CI Shorts: The Caribbean gets the UN moving
New leaders, bilateral sessions, high-level reporting meetings make up the backdrop of the United Nations General Assembly (UNGA) each year.
During the week in New York, Caribbean leaders rubbed shoulders with their global counterparts. Caribbean Intelligence© has been following some of the Caribbean highlights at #UNGA2018.
- The Caribbean managed to get UN dignitaries on their feet during the launch of the #CaribbeanMoves campaign. The funky, Bolt-like moves actually front a campaign to raise awareness and find ways to combat Non-Communicable Diseases (NCDs). The Jamaican-led initiative promotes the idea of getting people to be more active and improve their lifestyle habits. If the moves they were busting on the floor during a High-Level Breakfast event in New York are anything to go by, the campaign has the blessing of UN diplomats.
- Barbados Prime Minister Mia Mottley had a busy time at her first UN General Assembly as Barbadian leader. She had a photo opportunity with President Trump and his wife before a New York diplomatic reception, she addressed the UN Secretary General’s High Level Meeting on Financing the 2030 Agenda for Sustainable Development and attended a Bloomberg Global Business Forum. Mia Mottley also held her first meeting with Barbadian Diaspora as prime minister in Brooklyn. In her address to the General Assembly, the Barbadian leader said she could not deliver the speech she had arrived with, due to the heavy flooding caused by Tropical Storm Kirk to her country during the UNGA week. She told her audience: “Bear with me. It is impossible to deliver a speech that is focused on anything else other than our reality in the Caribbean...the Pacific Islands...in the world. We have reached the stage when we ask the global community to recognise that what is at stake is not an academic debate...not the profits of corporations...the evidence is clear and decisive, it is the lives and the living of our people. How many more [speeches] must we listen to, until we realise that the agreements that are necessary to fund climate change?” Mia Mottley called for decisive action, adding that “climate change – this is a matter of life or death for us”. She then announced that she was cutting short her trip to New York to return home to Barbados.
View Mia Mottley’s full address to the UNGA:
- Another leader at his first UN General Assembly was Cuban President Miguel Diaz-Canel. He told the Assembly that, even though he had been born after the 1959 revolution and his mandate represented a generational handover, he would continue the work of the Castro brothers. He said: "The generational change in our government should not deceive the enemies of the revolution. We are continuity, not rupture."
- CARICOM Chairman, Jamaican Prime Minister Andrew Holness, spoke of global inequality and climate change during his address. On climate change, he said: “Together with persistent challenges linked to climate change and more frequent intense weather events, these all impact the pace of our development”. On work to achieve economic independence for his country, he told the General Assembly that “Jamaica is not sitting and waiting on the world to save us. As a small island developing state, we are taking our destiny into our own hands”. He said that the G7 and the BRICS Summit outreach sessions were making a difference in giving small and big nations a “unique opportunity” to address wider issues “to make sure that no-one is left behind”. On climate change, he said that major storms had given way to “super storms”, leaving Caribbean countries living with five months of uncertainty every year. He said that the damage done to Dominica by Hurricane Maria in 2017 was “the closest that we can imagine or compare to a nuclear event”.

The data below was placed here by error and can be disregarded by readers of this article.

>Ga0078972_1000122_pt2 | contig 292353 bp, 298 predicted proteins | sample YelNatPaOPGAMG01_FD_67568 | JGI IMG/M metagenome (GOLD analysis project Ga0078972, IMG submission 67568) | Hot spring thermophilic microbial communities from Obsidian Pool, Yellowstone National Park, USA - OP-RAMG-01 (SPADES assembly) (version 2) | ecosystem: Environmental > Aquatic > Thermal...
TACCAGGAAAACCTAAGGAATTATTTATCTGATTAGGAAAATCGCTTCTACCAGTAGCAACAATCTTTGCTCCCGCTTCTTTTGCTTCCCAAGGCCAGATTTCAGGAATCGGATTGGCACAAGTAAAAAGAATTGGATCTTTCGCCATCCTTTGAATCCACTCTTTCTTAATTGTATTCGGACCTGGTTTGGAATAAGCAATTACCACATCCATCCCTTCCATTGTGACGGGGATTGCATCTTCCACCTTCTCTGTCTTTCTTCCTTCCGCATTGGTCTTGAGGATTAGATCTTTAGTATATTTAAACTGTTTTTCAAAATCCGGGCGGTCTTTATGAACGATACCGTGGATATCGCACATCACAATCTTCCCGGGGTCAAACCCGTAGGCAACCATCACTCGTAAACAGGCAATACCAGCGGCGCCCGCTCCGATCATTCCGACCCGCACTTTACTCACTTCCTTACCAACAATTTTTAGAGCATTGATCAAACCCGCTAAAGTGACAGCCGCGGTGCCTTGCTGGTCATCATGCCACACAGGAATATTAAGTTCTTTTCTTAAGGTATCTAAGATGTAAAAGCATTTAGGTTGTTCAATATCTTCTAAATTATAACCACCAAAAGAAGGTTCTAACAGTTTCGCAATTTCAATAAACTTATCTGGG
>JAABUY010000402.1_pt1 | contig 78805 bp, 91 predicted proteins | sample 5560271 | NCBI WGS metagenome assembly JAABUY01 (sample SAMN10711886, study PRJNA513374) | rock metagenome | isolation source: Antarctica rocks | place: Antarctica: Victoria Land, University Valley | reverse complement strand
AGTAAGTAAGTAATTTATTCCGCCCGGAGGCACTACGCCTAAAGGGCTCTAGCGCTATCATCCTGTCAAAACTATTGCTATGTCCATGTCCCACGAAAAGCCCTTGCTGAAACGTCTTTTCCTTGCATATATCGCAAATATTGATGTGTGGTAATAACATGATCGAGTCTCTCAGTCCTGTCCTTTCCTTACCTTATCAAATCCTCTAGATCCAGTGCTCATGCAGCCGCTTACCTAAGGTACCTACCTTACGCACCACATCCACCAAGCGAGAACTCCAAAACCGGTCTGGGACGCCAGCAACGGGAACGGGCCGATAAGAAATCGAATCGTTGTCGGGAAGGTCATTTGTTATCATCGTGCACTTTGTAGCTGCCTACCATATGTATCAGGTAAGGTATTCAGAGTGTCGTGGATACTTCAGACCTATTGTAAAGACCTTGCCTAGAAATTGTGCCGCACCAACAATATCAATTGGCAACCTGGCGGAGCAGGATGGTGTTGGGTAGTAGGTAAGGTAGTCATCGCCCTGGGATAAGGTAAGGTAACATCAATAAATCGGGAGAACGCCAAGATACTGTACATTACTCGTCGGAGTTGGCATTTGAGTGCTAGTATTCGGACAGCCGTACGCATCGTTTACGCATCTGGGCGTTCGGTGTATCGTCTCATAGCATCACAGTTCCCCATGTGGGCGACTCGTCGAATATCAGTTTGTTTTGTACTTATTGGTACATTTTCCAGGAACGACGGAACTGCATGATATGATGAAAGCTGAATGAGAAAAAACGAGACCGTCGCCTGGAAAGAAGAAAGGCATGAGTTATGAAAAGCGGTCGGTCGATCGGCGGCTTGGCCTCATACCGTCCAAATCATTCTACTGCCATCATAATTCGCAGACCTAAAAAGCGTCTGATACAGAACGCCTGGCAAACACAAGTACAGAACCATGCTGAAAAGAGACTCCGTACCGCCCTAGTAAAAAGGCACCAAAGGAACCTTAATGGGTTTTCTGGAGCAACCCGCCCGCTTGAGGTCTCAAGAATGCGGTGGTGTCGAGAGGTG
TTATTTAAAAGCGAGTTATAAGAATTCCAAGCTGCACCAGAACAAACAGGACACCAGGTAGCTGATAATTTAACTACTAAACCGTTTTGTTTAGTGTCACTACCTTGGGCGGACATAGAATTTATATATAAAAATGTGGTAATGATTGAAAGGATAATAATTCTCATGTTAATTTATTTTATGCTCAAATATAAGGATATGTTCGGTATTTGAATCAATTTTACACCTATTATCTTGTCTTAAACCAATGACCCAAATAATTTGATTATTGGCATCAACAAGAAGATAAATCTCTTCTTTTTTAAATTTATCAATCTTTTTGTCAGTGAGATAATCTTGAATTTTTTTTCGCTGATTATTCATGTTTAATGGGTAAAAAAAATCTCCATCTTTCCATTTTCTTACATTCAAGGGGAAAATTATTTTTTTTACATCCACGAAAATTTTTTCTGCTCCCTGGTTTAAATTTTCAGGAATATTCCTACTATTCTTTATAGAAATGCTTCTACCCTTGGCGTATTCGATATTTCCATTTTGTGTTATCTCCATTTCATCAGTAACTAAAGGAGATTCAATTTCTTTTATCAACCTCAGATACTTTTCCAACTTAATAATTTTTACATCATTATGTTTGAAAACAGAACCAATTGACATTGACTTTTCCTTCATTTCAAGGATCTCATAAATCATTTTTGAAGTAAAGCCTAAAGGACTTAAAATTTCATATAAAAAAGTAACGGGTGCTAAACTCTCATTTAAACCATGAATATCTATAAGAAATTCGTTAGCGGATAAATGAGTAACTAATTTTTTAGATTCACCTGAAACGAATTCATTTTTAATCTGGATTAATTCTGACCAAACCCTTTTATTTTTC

CARICOM Chairman and Jamaican Prime Minister Andrew Holness:
- Guyana got the backing of Commonwealth members at a fringe meeting of Commonwealth Foreign Ministers held in New York. Guyana’s long-running border dispute, in which Venezuela is laying claim to Guyanese territory, is currently before the International Criminal Court for judgement. Commonwealth foreign ministers stated they ‘reiterated their unequivocal and collective support for the maintenance of the sovereignty and territorial integrity of Guyana and its unimpeded right to the development of the entirety of its territory for the benefit of its people’.
- St. Vincent and the Grenadines Prime Minister Ralph Gonsalves told the UN General Assembly that the world is at what he called a “decisive crossroads”. He explained: “We have retreated from the ethos of integration, cooperation, and consensus building…which is absolutely necessary to solve the global problems that confront us.” Prime Minister Gonsalves said that the world had retreated from the ethos of consensus-building and added that “solidarity has been sacrificed on the altar of political expediency”. He said it would be “folly” to try and place the “genies of multilateralism and globalisation back into their respective bottles” and added that “walls cannot replace bridges”. The Vincentian leader called for “recommitment to the bedrock foundations” of the UN Charter. On climate change, he said that the issues could not be tackled on a “business as usual” basis.
Prime Minister Ralph Gonsalves at the UN General Assembly:
- Reparations for slavery, overcrowding in prisons, the judicial process and racism were some of the issues addressed at the Working Group of Experts on People of African Descent which had been another fringe meeting at the UN. The group reported on visits to Guyana, Jamaica and Trinidad and Tobago and its human rights observations during a 25 September session. You can view the interactive dialogue of this group on UN Web TV.
Other speeches at the UNGA: